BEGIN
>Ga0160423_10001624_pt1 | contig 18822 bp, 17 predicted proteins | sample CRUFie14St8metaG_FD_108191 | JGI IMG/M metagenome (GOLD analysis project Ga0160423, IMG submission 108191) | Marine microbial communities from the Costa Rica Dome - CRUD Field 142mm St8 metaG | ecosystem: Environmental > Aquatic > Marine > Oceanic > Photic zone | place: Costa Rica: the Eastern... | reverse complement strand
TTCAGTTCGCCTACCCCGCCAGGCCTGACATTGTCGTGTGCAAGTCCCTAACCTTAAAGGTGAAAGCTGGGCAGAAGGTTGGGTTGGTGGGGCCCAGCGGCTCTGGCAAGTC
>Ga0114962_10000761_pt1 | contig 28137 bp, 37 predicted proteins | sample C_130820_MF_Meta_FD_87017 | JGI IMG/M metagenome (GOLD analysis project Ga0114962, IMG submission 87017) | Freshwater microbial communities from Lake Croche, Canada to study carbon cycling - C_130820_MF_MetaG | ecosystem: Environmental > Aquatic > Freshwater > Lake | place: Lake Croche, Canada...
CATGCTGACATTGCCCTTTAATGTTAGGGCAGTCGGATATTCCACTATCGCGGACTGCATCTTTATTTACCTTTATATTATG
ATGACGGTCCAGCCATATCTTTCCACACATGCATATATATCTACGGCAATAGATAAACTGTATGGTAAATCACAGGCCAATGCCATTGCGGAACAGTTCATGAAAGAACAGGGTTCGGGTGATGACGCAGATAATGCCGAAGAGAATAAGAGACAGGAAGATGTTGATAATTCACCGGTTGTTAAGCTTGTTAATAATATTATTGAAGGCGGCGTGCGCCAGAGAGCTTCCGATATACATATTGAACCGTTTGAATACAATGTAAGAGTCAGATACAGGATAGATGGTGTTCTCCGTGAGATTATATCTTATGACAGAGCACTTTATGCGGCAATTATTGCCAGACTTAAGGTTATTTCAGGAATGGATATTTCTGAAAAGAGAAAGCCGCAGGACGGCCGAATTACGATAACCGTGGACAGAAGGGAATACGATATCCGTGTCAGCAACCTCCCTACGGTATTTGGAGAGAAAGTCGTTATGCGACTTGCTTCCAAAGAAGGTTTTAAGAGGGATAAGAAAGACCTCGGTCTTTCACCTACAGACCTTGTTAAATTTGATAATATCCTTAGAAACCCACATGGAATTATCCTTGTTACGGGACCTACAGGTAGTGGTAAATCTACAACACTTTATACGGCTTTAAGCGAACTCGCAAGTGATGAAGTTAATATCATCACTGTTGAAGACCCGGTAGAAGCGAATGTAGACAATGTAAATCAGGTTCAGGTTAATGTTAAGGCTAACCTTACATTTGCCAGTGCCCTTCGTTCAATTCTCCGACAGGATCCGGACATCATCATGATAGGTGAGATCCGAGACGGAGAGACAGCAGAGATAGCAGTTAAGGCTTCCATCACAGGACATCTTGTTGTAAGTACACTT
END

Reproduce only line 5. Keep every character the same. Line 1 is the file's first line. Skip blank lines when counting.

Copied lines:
ATGACGGTCCAGCCATATCTTTCCACACATGCATATATATCTACGGCAATAGATAAACTGTATGGTAAATCACAGGCCAATGCCATTGCGGAACAGTTCATGAAAGAACAGGGTTCGGGTGATGACGCAGATAATGCCGAAGAGAATAAGAGACAGGAAGATGTTGATAATTCACCGGTTGTTAAGCTTGTTAATAATATTATTGAAGGCGGCGTGCGCCAGAGAGCTTCCGATATACATATTGAACCGTTTGAATACAATGTAAGAGTCAGATACAGGATAGATGGTGTTCTCCGTGAGATTATATCTTATGACAGAGCACTTTATGCGGCAATTATTGCCAGACTTAAGGTTATTTCAGGAATGGATATTTCTGAAAAGAGAAAGCCGCAGGACGGCCGAATTACGATAACCGTGGACAGAAGGGAATACGATATCCGTGTCAGCAACCTCCCTACGGTATTTGGAGAGAAAGTCGTTATGCGACTTGCTTCCAAAGAAGGTTTTAAGAGGGATAAGAAAGACCTCGGTCTTTCACCTACAGACCTTGTTAAATTTGATAATATCCTTAGAAACCCACATGGAATTATCCTTGTTACGGGACCTACAGGTAGTGGTAAATCTACAACACTTTATACGGCTTTAAGCGAACTCGCAAGTGATGAAGTTAATATCATCACTGTTGAAGACCCGGTAGAAGCGAATGTAGACAATGTAAATCAGGTTCAGGTTAATGTTAAGGCTAACCTTACATTTGCCAGTGCCCTTCGTTCAATTCTCCGACAGGATCCGGACATCATCATGATAGGTGAGATCCGAGACGGAGAGACAGCAGAGATAGCAGTTAAGGCTTCCATCACAGGACATCTTGTTGTAAGTACACTT